In a new report from the Manufacturers Alliance/MAPI (Arlington, Va.), The Chinese Export Juggernaut in Manufactures Overtakes the United States and the Policy Implications, Ernest H. Preeg, Ph.D., senior fellow in trade and productivity for the research and executive development organization, analyzes recent Chinese export performance and examines U.S.-China export competitiveness.
The report highlights a number of key concerns:
- In 2001 U.S. manufactured exports were more than double those of China, in 2005 the two countries had roughly equal levels of exports, and in 2006 China will almost certainly overtake the United States to become the number one exporting nation for manufactures;
- The composition of Chinese exports has been shifting rapidly toward advanced technology, which now account for about 60% of total manufactured exports, and away from labor-intensive industries, which are down to a 25% share;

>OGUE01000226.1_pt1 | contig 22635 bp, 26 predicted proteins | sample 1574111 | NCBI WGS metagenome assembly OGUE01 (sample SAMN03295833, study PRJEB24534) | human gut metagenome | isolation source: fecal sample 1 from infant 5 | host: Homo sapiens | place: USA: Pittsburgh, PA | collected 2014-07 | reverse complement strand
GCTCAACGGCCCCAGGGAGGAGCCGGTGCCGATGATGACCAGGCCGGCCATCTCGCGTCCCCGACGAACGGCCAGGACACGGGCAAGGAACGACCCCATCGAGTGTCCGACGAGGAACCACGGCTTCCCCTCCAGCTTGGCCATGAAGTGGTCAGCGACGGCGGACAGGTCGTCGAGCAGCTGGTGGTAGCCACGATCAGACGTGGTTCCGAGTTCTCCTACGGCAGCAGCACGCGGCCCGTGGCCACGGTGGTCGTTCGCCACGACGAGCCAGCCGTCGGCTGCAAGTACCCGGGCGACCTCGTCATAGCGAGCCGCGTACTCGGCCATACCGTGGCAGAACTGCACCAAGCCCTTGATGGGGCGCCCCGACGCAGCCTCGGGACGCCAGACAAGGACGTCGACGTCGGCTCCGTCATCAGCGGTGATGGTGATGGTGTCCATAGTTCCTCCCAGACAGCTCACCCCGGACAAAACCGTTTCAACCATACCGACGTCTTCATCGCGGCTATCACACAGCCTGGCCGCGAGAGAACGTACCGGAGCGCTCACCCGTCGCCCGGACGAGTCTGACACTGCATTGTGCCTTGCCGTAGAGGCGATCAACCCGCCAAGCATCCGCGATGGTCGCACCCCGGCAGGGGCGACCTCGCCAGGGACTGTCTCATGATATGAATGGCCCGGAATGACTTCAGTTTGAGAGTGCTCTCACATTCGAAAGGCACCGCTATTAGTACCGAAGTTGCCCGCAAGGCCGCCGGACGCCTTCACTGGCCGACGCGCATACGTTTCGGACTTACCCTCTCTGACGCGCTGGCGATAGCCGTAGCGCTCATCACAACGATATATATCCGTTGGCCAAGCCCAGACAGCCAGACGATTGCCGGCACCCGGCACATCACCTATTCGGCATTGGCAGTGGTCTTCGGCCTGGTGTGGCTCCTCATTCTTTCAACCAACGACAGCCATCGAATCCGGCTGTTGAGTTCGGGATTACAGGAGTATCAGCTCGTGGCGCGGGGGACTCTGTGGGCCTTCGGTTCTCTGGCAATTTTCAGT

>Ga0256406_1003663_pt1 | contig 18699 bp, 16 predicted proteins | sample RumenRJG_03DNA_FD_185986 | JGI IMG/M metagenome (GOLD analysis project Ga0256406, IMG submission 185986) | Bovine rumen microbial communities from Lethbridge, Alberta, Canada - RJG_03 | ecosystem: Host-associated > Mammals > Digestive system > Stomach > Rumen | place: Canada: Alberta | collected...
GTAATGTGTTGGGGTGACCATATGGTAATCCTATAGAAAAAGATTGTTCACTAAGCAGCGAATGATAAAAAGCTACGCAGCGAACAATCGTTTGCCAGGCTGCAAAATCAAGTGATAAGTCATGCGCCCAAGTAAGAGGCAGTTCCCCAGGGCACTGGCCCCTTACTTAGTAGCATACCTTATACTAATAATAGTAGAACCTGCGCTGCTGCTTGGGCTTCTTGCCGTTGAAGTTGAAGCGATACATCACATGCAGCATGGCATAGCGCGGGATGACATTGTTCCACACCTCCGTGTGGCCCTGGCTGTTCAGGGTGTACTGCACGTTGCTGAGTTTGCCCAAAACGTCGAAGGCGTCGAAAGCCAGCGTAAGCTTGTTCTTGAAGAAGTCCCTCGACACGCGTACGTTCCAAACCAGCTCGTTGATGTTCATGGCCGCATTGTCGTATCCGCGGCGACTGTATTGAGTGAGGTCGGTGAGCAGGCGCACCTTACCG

- U.S. manufactured exports grew by only 1% per year during 2000-2004, compared with an average 25% growth in Chinese exports, while in 2005 the export growth was 10% and 29%, respectively; and
- Regarding technological innovation, there is a growing accumulation of examples of Chinese development of leading edge technologies, in both the civilian and defense industry sectors.
Preeg explains that these developments indicate a sharp decline in U.S. export competitiveness in the manufacturing sector and pose a threat to long-standing U.S. leadership in advanced technology sectors and in innovation and development.
“The U.S. manufacturing sector remains the strong international leader in technological innovation and development, and it can retain its leadership role, together with a resurgent export performance, for the foreseeable future,” Preeg concludes. “This will require, however, a forceful and comprehensive U.S. policy response, at both the international and national levels, which has not yet taken shape.”
Source: Manufacturers Alliance/MAPI